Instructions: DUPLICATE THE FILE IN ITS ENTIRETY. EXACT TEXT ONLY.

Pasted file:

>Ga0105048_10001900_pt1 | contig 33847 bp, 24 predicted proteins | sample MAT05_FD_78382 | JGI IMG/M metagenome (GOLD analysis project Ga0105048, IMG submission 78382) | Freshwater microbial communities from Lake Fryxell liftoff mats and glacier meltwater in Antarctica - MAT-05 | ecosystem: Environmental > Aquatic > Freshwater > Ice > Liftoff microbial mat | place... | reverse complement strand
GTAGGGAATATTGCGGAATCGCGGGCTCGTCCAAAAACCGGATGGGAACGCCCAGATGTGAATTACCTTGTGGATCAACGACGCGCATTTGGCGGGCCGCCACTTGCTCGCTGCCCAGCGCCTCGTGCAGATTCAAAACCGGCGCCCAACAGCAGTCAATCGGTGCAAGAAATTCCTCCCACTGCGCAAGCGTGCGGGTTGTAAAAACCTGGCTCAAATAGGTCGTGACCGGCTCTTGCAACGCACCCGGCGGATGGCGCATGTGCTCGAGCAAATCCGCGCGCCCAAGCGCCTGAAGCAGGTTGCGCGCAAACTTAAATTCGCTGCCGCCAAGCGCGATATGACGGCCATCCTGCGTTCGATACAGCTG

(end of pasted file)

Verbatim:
>Ga0105048_10001900_pt1 | contig 33847 bp, 24 predicted proteins | sample MAT05_FD_78382 | JGI IMG/M metagenome (GOLD analysis project Ga0105048, IMG submission 78382) | Freshwater microbial communities from Lake Fryxell liftoff mats and glacier meltwater in Antarctica - MAT-05 | ecosystem: Environmental > Aquatic > Freshwater > Ice > Liftoff microbial mat | place... | reverse complement strand
GTAGGGAATATTGCGGAATCGCGGGCTCGTCCAAAAACCGGATGGGAACGCCCAGATGTGAATTACCTTGTGGATCAACGACGCGCATTTGGCGGGCCGCCACTTGCTCGCTGCCCAGCGCCTCGTGCAGATTCAAAACCGGCGCCCAACAGCAGTCAATCGGTGCAAGAAATTCCTCCCACTGCGCAAGCGTGCGGGTTGTAAAAACCTGGCTCAAATAGGTCGTGACCGGCTCTTGCAACGCACCCGGCGGATGGCGCATGTGCTCGAGCAAATCCGCGCGCCCAAGCGCCTGAAGCAGGTTGCGCGCAAACTTAAATTCGCTGCCGCCAAGCGCGATATGACGGCCATCCTGCGTTCGATACAGCTG